Anonymity in Cyberspace

November 15, 2006

Class Assignment by Beth Collins

Constitutional Protection. The right to anonymous speech has been protected in the United States as a corollary to the freedom of speech provision of the First Amendment. As interpreted by the US Supreme Court, the right to speak freely includes the right to not reveal one's identity.

Application of Anonymity Rights to the Internet. Some scholars argue that the right to speak anonymously should be extended to speech on the internet.  Others argue that, due to risks inherent in the internet, anonymity should be more limited in cyberspace than in realspace. Read the arguments below. Which side do you find more compelling?

A Right to Read Anonymously? If there is a right to speak anonymously on the internet, is there a corresponding right to read anonymously as well?  What about using search engines anonymously?

Anonymity-Preserving Technology. There are technologies available that attempt to ensure users’ anonymity while surfing the web.  What do you think of the availability of these devices and their potential for use and misuse? Do you think there should be legislation surrounding the development of anonymity technologies— should they be regulated?

  • Tor— Electronic Frontier Foundation’s technology for anonymous surfing
    • (optional) For more information on the mechanism behind Tor, which stands for: The Onion Router, see this wikipedia article.
  • Another site for anonymity-conscious surfers is Read the description of how the service works to hide the user’s identity from Google while still returning Google’s search results
  • Read this USA Today article about Anonymity Software

Limits to Anonymity. What are the limits to anonymity in cyberspace? What showing should an individual or the government, wishing to unveil an anonymous person, have to put forth? 

  • Here is a current civil controversy
  • Read this article about a case that was filed, and later dropped after EFF intervened. The plaintiff attempted to uncover anonymous members of an embroidery discussion group— even those members who never posted to the board - and subject them to liability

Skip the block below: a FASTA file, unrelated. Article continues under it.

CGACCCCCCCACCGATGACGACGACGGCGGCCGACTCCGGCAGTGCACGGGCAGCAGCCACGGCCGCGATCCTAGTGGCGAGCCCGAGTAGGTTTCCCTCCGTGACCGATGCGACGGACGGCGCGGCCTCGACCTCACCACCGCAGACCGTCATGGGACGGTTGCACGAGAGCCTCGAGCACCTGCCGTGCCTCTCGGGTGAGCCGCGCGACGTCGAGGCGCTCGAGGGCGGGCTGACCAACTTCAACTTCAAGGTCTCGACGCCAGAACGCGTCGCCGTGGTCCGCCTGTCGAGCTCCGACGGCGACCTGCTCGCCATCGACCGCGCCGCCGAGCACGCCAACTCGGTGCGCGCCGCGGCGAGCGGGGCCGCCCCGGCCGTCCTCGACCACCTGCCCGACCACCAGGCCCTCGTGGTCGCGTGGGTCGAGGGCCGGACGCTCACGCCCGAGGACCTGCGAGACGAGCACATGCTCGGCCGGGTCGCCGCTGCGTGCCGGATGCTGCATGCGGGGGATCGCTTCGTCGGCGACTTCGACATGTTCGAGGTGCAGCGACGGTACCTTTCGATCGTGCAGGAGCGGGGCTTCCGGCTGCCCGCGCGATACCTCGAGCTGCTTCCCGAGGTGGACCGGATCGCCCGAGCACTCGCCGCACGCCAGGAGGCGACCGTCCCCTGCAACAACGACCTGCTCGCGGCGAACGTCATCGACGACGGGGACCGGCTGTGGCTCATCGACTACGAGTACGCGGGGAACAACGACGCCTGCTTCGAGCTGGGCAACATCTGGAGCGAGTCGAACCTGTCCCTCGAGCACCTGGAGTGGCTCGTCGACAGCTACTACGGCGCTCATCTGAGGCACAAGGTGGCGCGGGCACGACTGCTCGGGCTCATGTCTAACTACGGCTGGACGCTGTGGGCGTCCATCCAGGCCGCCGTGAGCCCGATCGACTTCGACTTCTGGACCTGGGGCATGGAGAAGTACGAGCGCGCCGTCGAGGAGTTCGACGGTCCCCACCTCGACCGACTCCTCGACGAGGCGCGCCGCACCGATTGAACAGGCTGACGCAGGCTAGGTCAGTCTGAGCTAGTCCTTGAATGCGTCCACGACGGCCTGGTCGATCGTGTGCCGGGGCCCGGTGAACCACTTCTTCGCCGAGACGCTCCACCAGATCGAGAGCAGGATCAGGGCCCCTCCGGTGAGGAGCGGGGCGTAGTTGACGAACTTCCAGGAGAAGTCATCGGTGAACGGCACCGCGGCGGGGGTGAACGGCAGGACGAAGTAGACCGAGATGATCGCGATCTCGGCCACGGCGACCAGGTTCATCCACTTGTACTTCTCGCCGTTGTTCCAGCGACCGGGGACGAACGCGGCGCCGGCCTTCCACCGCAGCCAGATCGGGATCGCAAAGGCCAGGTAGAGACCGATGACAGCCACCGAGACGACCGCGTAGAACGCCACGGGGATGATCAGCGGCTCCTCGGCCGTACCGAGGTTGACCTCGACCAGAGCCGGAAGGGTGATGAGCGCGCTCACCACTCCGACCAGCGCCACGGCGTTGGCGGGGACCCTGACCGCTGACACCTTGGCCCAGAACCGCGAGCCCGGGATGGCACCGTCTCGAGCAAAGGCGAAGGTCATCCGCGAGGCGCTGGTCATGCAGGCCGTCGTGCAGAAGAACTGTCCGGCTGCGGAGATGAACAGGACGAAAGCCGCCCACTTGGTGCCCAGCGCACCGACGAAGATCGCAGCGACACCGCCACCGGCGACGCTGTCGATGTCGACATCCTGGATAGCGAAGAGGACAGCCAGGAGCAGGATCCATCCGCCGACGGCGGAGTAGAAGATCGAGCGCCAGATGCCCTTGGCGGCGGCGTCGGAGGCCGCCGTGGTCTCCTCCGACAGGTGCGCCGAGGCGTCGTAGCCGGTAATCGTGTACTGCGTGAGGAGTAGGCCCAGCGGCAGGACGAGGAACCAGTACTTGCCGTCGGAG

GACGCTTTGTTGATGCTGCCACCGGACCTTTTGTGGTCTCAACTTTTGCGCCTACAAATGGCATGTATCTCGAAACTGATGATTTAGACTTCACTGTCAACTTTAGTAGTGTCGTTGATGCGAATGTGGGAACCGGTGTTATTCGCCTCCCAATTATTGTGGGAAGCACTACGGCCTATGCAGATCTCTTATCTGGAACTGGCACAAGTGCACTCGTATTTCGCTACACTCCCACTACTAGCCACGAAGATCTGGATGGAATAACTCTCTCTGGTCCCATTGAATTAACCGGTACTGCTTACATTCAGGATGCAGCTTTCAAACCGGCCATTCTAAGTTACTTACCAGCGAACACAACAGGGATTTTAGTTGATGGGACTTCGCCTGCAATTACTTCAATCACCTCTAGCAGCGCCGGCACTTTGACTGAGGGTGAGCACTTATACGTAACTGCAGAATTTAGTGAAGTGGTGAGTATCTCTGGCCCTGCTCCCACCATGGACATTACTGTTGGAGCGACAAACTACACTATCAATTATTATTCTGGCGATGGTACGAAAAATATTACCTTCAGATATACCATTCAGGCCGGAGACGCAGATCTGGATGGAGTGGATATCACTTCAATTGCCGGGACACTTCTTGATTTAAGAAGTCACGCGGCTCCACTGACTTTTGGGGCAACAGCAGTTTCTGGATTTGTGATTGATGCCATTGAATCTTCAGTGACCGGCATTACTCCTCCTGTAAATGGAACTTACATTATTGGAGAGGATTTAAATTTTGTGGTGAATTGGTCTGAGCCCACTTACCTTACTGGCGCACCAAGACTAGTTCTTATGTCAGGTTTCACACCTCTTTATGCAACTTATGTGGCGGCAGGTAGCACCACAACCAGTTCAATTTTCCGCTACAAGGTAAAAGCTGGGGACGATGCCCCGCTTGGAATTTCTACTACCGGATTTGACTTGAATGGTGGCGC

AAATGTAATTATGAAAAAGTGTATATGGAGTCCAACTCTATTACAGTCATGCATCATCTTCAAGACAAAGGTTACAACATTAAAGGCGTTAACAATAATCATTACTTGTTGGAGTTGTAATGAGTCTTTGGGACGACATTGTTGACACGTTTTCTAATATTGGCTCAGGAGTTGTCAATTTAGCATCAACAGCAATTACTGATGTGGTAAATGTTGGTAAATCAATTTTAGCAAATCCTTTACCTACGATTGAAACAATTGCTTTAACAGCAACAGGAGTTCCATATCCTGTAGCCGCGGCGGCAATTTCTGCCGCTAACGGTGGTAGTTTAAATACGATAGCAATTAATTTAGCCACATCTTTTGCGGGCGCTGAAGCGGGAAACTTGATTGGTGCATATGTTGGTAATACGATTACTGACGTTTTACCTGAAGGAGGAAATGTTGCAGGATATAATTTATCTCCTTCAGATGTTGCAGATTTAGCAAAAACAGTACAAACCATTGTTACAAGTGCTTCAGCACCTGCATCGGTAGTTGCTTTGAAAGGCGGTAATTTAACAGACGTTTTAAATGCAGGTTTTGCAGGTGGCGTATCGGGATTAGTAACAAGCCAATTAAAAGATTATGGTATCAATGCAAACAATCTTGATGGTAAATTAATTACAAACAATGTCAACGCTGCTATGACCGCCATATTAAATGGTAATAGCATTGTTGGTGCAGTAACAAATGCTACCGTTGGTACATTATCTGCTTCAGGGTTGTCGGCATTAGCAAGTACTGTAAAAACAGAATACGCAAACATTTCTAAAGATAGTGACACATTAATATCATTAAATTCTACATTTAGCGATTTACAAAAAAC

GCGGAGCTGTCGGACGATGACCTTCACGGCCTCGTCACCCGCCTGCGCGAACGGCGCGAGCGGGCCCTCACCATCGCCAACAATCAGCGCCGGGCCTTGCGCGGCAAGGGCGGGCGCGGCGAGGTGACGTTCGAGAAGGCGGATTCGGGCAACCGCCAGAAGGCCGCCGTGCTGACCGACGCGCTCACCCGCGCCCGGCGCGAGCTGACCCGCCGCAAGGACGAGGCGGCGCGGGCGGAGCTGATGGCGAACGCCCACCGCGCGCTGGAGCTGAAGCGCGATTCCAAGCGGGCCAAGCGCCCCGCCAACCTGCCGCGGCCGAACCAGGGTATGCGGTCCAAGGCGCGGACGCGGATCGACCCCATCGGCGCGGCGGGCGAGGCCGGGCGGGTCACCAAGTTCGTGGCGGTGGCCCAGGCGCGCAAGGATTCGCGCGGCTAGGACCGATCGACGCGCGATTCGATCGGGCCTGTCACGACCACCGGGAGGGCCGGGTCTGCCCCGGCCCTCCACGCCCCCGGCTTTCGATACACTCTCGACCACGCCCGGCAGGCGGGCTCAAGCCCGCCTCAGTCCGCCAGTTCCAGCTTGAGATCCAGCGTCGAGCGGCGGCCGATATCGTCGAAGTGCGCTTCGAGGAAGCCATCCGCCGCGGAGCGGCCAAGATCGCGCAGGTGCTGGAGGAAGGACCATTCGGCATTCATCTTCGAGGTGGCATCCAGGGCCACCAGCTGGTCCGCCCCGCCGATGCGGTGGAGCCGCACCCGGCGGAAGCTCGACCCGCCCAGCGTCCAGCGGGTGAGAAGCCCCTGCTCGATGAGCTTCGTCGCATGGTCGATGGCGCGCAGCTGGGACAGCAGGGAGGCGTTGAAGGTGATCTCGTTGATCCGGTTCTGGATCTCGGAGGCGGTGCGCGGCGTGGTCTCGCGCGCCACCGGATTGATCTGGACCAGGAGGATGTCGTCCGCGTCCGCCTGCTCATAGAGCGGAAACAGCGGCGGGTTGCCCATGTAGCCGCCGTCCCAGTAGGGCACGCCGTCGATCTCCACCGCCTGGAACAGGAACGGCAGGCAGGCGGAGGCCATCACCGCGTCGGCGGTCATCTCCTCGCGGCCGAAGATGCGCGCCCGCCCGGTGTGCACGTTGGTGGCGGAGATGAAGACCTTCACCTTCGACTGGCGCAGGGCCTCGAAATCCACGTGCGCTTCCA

• What do you think of this poster's comments, titled 'My rape fantasy' (warning, extremely graphic material): I recommend you read *only* the first couple of sentences to get an idea of the content. You'll have to scroll down once you click on the link to see the post. Should the poster forfeit his anonymity? Is what he did illegal?
  • Read about how AOL accidentally released the search histories of some of their users - with enough search detail to identify some individuals
  • Read Gonzales v. Google, Inc. (skim to get an idea of what the case is about and Google’s arguments but then carefully read Section D starting on page 18), about the government’s subpoena for some of Google’s search records. 
    • Do you find it interesting that the court raised the privacy concerns sua sponte
    • What questions does this leave open regarding anonymity on the internet?
anonymous comment image from
Cartoon by John Morris (

Is an e-annoyance enough to warrant loss of anonymity? (optional) If you have time, read these articles about the Violence Against Women and Department of Justice Reauthorization Act and their impact on anonymity. Is there a requirement that a user actually do something illegal before his or her identity can be unmasked?

Are there any viable solutions?

  • One blogger proposed a ‘Google Data Privacy Manager
  • For a surprising look at what one other country is doing about the problem, see this article about Korea
  • Read this article discussing US and UK/EU proposals for requiring ISP data retention. More recently, the Attorney General has called for (optional) even longer data retention timeframes and quicker action by Congress.
    • Shouldn’t we worry about the potential for AOL-like slip-ups (see article above) when search records and web surfing trails may be retained for 1 to 7 years?
    • Many scholars have argued against data retention policies like these because of the risks inherent in the collection and retention of private data
  • How would you balance anonymity rights on the internet with other public policy interests?

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